Dance specialist and SSCo Kim Spiller offers advice to primary teachers about delivering high-quality dance

Kim Spiller has been working as a school sport coordinator (SSCo) within the Mandeville School Sport Partnership for the last two years. As a dance specialist working out of Sir Henry Floyd Grammar School, a specialist performing arts college, she supports the development of primary teachers in her specialist area. Kim has been involved in mentoring staff and pupils, choreographing extra-curricular dance performances and producing extensive schemes of work for non-specialist primary teachers within her family of schools and wider school sport partnership.

So what advice can she give to non-specialist primary teachers about delivering high quality dance in their schools?

  • Don’t panic – not everything has to be put to music straight away. So many primary teachers I’ve spoken to have been worried about finding the right music and then not being able to hear the rhythm and beat. ‘How can I teach dance to the children if I can’t decipher the music myself?’ is the sort of thing I hear all the time.
  • Teach to a theme and bring the music in later on as an enhancement or even as background. In this way, teaching is focused on quality of movement and the creativity involved.  You don’t have to use a set form of dance – either traditional or non-traditional.
  • It is simple to fit dance into a cross-curricular project so that straight away children have a meaningful context and some knowledge with which they can develop their dance. It is much more difficult for children – particularly those with limited life experiences outside of school – to generate ideas from the abstract, so cross-curricular dance is much more accessible and relevant.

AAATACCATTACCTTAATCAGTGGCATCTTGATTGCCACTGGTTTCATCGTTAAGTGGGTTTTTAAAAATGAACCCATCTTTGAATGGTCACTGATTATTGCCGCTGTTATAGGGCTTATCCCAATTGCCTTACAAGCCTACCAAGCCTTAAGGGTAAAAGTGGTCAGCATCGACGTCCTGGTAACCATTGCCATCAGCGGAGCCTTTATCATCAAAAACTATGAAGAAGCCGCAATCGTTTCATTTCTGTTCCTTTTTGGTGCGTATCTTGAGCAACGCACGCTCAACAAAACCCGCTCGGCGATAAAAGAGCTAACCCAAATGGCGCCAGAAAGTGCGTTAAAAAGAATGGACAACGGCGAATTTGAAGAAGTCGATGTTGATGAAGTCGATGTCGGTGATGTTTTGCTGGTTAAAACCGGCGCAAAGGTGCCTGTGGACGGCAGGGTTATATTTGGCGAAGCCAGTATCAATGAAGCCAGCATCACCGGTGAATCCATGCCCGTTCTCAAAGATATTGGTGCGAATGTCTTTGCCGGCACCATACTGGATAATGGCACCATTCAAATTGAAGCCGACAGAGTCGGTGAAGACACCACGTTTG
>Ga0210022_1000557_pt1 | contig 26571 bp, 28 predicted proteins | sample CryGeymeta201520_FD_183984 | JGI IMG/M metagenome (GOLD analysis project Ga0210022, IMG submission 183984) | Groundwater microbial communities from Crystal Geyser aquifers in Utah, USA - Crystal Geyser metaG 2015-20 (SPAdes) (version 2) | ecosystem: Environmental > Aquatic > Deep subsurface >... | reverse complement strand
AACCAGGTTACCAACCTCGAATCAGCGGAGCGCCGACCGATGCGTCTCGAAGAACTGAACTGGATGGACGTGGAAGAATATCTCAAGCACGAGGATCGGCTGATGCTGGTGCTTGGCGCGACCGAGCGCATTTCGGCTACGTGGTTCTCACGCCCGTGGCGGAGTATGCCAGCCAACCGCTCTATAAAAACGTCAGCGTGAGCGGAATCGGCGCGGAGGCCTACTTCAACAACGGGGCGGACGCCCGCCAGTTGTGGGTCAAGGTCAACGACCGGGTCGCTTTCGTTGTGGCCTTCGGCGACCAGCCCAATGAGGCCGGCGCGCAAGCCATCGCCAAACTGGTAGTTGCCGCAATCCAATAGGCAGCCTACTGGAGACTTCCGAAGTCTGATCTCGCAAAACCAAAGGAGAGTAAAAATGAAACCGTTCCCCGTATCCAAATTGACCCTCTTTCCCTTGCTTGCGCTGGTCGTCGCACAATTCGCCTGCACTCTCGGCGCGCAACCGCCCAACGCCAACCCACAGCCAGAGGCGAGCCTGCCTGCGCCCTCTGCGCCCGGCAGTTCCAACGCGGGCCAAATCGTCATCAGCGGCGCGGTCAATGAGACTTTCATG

• Don’t worry about having to demonstrate moves. You don’t have to be an expert dancer yourself to teach dance. Some actions can be shown by children themselves and – to get an idea of what a particular dance is all about – video footage of professional dancers is very motivational and can be used to good effect. If you’re trying to encourage children to reach a certain level, footage of previous years’ performances can be used. This has the added advantage of highlighting what children need to do to progress and achieve.
  • There are physical and creative aspects to dance, so give children a chance to develop skills, to choreograph their own routines and to perform.
  • When observing children’s performance look for clarity and precision of body movements and the control the child has over what they are doing. You should also be able to tell what the movement is supposed to represent – but the idea is not so much to recreate a movement but to interpret it in their own way. So for instance, a less able child might just produce a penguin impression whereas a more able performer will take words associated with the animal such as waddling, swimming or sliding and interpret the words in an imaginative, creative way.
  • Look for a child’s ability to piece together various movements smoothly so they appear as one without each individual action being submerged within the whole. Look also for their appreciation of what they are doing and where they are in relation to others involved in their routine and their ability to sustain a performance over time.
  • Some youngsters often rush through their movements, moving on to the next before the current action is fully completed. For these children, demonstrating each movement separately can raise awareness of which component parts need to be fitted together and in what order. For others, a demonstration of the whole movement enables the children to see exactly what they have to achieve in the medium term and gives them a reason for producing each smaller movement.
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